For an example of how this process of starting with a general question and refining it to get relevant information might play out in a professional situation, let’s take the case of a private nonprofit human services agency that provides services to homeless veterans in Coos County, New Hampshire. (Note: All of the information in this example is hypothetical.) Over the past year, the agency has seen a significant increase in staff turnover that has resulted in poor staff morale, an increase in sick days taken, an increase in training costs, and a decrease in the number of veterans receiving services while the number of veterans needing services has increased. Obviously, the critical inquiry question is, What can a human services organization do to stop a continual turnover of staff?

The assistant director dashes to the library and finds a 1996 study of a training program implemented at New York City Child Services that reduced their staff turnover rate by 75% the first year after implementation in 1994. Problem solved for our rural nonprofit agency serving homeless veterans? No, the problem isn’t solved because using the general question to drive the search for information resulted in information that wasn’t relevant.  A training program to address staffing conditions at an urban, public human services agency serving the needs of children in New York City in 1994 probably won’t meet the needs of our rural private agency serving veterans in northern New Hampshire in 2018. Moreover, looking at only one study provides a limited perspective. How about we refine the question to read, What methods of addressing staff turnover at rural, private human services agencies serving veterans have proven effective? Note that we’ve limited the question enough to bring us relevant information but not so much that we’ll get only one perspective. Our search could include research studies, best practices articles, field interviews, news stories, and discussions on social media to give us a good range of perspectives.

For the purposes of CRIT 602, let’s say that your field of study is human services and you are interested in working with veterans in your future career because your brother developed PTSD in Afghanistan and your best friend from high school suffered a traumatic brain injury while on active duty. You’ve just started taking human services courses, and your knowledge of services for veterans is from your own experience with your brother and your best friend.  How could you refine the course question, How will current trends, concerns, and research related to my academic discipline inform the decisions I make about my academic and professional development or personal interests?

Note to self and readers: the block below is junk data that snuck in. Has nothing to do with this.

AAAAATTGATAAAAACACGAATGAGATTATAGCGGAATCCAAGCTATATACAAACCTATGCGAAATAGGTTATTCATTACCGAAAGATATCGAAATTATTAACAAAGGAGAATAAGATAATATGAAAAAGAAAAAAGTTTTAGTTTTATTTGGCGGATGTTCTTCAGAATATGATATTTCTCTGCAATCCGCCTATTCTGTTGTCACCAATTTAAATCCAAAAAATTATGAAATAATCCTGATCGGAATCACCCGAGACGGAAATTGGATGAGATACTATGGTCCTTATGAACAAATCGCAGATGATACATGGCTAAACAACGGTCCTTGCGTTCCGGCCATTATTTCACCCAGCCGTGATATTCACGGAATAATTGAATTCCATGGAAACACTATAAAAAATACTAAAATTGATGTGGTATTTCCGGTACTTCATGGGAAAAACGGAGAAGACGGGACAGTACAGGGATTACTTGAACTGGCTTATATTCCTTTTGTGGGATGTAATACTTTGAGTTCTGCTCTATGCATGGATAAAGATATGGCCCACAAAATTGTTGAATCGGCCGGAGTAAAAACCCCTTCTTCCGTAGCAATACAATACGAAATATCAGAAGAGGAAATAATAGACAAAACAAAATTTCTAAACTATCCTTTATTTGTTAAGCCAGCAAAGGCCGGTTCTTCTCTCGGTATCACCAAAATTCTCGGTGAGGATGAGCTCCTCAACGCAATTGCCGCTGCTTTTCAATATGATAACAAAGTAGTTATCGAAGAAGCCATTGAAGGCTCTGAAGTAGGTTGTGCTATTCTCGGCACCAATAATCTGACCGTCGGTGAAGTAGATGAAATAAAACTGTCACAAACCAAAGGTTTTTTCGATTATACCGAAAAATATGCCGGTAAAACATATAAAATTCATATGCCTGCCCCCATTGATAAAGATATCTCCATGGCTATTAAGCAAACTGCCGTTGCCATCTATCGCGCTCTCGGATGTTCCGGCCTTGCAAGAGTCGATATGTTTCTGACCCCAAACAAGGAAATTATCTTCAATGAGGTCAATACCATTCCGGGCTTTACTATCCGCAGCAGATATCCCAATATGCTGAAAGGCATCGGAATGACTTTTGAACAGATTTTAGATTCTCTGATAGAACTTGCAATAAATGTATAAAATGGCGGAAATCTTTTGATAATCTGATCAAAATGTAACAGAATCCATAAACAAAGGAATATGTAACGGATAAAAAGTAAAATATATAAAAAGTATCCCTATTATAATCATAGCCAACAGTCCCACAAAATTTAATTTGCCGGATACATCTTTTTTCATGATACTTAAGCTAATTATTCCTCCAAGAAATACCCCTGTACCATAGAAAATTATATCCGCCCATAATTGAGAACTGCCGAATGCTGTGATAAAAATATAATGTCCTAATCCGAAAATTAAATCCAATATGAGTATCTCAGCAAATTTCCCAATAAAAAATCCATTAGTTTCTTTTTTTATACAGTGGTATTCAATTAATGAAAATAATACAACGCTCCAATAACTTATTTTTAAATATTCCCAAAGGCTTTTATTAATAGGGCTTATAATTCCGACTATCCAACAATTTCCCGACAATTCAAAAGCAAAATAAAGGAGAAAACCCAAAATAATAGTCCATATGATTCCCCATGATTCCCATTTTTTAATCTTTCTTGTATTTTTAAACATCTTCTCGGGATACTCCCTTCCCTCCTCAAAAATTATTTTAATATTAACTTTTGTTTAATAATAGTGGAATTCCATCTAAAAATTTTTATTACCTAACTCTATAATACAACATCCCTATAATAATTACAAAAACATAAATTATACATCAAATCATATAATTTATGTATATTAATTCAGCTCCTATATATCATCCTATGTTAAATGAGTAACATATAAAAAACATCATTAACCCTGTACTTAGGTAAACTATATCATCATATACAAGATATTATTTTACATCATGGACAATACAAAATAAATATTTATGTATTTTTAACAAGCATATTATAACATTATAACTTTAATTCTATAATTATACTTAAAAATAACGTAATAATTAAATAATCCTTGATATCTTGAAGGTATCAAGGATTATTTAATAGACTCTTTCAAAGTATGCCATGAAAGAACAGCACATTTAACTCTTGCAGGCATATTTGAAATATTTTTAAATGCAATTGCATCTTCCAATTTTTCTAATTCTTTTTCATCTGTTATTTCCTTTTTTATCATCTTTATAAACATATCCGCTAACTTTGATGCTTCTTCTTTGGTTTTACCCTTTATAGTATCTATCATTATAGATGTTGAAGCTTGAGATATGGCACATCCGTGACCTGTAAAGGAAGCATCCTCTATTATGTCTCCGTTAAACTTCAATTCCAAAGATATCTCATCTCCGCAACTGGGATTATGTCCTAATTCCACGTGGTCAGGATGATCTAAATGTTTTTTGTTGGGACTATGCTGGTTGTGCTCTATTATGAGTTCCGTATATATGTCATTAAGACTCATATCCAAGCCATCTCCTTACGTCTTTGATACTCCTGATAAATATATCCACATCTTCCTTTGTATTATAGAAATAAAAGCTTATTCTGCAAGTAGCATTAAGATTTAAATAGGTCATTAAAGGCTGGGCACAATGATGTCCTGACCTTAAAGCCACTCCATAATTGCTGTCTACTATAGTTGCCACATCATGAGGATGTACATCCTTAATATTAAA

To find information relevant to preparing for entry into a career providing human services for veterans, you could refine the question to read, What is the current state of human services for veterans in the United States? Note that the question is exploratory, rather than targeted. You’re not looking for directories of veterans’ services. You’re wanting contextual and evaluative information as well, such as trends, future projections, emerging research into causes, and public perception.


Start with your personal narrative! Your personal narrative is a good place to start for questions about your chosen field of study that matter to you. “Will I be a good teacher?” or “What kinds of jobs will I be able to get with a degree in Psychology?” are questions of great personal importance; however, they are not questions of critical inquiry. At the same time, they can serve as a starting point for developing a good critical inquiry question.  For example, a concern about being a good teacher is directly related to the question of teaching standards. How is good teaching defined, by whom, and is there consensus among all the conversations currently taking place about what constitutes good teaching? The question of jobs in a field as broad as psychology is a question of understanding the scope of the field, the fields related to it, and the professions associated with it.

A few other things to keep in mind:

  • Your question should be exploratory, having no single definitive answer, rather than a targeted question with a definitive answer.
  • Developing a good critical inquiry question is a skill that is developed with practice over time. Please don’t hesitate to ask your classmates or your instructor if you need help.
  • Over the normal course of a critical inquiry, the question can evolve or even change altogether as you analyze and reflect on the information you find.


1Roy, D., Kustra, E., & Borin, P. (2003). What Is a “Good” Critical Inquiry Question? Retrieved from http://cll.mcmaster.ca/resources/misc/good_inquiry_question.html